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Comic Legends: Did a Comic Strip Invent the Word Malarkey?

by  in CBR Exclusives, Comics, Comic News Comment
Comic Legends: Did a Comic Strip Invent the Word Malarkey?

Welcome to Comic Book Legends Revealed! This is the six hundred and ninth week of examinations of comic book legends and whether they are true or false.

Here‘s Part 1 of this week’s Comic Book Legends Revealed! Let’s continue!


A comic strip invented the word “malarkey.”


I’m Going With False, but it’s Close

Outgoing Vice President Joe Biden is famous for his use of the word “malarkey,” which is basically his way of saying BS.

Here he is using it during the Vice Presidential debate with Paul Ryan back in 2012…

When the media began to cover Biden’s use of the word (he uses it a LOT. He used it a lot in the most recent Presidential Election, as well), they also began to look into the origins of the word.

Biden himself said that it was an Irish word, but there doesn’t seem to be a whole lot of evidence that that is true. What seems more likely is that it is an Irish-AMERICAN word, or at least a word coined in the United States period.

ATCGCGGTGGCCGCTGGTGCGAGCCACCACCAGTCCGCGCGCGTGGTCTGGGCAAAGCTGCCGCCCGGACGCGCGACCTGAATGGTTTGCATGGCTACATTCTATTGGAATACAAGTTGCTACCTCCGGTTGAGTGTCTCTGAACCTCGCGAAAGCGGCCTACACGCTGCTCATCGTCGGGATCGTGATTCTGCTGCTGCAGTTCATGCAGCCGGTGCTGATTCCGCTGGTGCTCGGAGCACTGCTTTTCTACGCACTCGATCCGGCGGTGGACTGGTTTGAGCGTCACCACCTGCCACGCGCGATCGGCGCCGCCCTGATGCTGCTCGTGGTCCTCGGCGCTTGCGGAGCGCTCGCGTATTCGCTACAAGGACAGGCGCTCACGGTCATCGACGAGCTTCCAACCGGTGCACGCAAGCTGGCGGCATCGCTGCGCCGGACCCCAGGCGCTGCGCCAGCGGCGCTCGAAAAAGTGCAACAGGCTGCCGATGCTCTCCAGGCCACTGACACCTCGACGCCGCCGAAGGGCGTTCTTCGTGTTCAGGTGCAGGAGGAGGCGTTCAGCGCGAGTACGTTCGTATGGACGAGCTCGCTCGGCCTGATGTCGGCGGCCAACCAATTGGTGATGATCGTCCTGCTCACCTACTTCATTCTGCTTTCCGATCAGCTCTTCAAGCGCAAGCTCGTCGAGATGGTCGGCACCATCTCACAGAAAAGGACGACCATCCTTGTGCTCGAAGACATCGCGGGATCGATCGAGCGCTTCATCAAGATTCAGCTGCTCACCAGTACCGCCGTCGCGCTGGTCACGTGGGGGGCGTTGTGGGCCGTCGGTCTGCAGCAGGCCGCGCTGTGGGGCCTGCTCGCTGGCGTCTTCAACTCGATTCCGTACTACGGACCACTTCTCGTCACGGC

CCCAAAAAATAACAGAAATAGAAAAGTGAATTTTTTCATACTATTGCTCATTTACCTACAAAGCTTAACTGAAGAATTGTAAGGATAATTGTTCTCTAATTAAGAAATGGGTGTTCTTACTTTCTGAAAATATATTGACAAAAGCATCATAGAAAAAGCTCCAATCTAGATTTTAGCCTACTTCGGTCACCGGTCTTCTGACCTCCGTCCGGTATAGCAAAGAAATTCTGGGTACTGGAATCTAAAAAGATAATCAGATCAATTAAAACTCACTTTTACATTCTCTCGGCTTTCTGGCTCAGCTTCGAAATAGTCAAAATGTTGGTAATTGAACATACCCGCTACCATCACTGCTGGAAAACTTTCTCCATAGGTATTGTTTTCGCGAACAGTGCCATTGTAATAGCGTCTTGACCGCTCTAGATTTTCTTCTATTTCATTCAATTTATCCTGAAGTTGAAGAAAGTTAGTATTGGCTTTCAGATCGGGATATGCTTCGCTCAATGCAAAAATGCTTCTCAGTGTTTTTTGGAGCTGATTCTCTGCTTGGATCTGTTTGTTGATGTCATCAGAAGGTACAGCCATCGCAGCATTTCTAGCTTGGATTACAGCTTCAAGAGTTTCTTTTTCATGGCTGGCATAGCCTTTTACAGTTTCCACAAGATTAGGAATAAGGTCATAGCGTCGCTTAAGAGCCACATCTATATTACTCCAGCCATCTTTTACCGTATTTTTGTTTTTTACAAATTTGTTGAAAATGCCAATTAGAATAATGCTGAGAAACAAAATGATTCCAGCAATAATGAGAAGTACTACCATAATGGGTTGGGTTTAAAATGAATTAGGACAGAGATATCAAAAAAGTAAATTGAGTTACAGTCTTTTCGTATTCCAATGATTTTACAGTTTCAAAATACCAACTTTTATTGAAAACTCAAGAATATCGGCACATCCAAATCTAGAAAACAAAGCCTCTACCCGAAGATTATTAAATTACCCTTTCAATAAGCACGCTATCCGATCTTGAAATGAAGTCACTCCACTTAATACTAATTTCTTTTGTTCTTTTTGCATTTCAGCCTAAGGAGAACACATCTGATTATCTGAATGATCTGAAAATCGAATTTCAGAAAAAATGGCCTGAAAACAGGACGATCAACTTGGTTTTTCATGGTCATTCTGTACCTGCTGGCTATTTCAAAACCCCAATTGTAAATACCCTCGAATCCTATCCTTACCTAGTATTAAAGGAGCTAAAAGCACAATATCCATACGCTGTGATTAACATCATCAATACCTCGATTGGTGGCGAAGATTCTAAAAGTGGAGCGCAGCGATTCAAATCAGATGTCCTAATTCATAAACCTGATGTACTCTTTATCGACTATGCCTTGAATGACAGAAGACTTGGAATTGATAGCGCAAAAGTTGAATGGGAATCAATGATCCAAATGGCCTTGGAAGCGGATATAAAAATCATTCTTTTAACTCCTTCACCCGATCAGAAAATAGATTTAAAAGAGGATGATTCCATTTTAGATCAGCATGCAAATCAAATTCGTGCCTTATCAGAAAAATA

There was a very popular cartoonist in the 1920s by the name of Thomas Aloysius Dorgan, who went by his initials, TAD. He had a comic strip named “Indoor Sports.” He would often coin new words, but because of that, he often got credit for things that he didn’t invent, like famously “hot dog.”

When it comes to “malarkey,” it’s tricky. In 1922, he named a fictitious town “Milarkey.” In a 1924 strip, he used the word “Malachy” as a nonsense word like Malarkey.


Click here to enlarge the image.

However, at the same time, sports writer David J. Walsh was using the term in the standard way in April 1924…”That the business is not so much Malarkey is indicated by the fact that ”

and in May 1924…”We presume, however, that this kind if malarkey is to be expected from certain quarters.”

So Walsh was using the standard “malarkey=nonsense” meaning at the same time that Dorgan was using “malachy” in a similar way. It seems unlikely that Walsh got his from Dorgan, so it seems more likely that the term existed before Dorgan AND Walsh. So while I can’t say who coined it, I don’t think that it is fair to credit Dorgan.

Thanks to Ben Zimmer’s great column on the origins of malarkey here.

Check out my latest TV Legends Revealed at CBR: Was Chandler on Friends originally meant to be gay?

Check back Sunday for part 3 of this week’s legends!

And remember, if you have a legend that you’re curious about, drop me a line at either or!

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